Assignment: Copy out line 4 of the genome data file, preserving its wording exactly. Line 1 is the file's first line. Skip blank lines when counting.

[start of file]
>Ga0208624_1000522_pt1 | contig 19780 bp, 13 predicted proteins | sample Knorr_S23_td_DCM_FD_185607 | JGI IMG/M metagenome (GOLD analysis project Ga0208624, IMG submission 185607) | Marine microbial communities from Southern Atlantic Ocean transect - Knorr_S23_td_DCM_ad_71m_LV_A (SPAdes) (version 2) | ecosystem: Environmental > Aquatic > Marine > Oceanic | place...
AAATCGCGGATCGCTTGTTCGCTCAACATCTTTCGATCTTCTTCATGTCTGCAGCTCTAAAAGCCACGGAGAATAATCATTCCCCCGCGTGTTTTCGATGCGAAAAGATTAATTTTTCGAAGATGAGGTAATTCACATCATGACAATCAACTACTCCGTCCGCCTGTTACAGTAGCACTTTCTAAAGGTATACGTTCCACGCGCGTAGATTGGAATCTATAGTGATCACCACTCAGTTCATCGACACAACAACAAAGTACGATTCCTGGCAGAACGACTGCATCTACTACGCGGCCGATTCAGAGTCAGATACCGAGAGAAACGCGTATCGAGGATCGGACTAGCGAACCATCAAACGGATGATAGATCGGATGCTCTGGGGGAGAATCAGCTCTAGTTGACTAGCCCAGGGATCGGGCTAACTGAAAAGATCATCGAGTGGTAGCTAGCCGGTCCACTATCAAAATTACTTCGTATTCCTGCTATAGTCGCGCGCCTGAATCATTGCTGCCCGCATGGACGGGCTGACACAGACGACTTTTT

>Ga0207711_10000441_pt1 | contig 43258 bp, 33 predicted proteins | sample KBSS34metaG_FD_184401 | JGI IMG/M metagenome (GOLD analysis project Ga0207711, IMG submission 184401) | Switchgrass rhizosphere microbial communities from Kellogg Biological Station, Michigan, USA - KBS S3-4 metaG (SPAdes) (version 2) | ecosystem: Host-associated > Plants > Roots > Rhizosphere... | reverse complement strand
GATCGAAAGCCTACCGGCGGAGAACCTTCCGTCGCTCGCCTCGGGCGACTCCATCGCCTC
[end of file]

GATCGAAAGCCTACCGGCGGAGAACCTTCCGTCGCTCGCCTCGGGCGACTCCATCGCCTC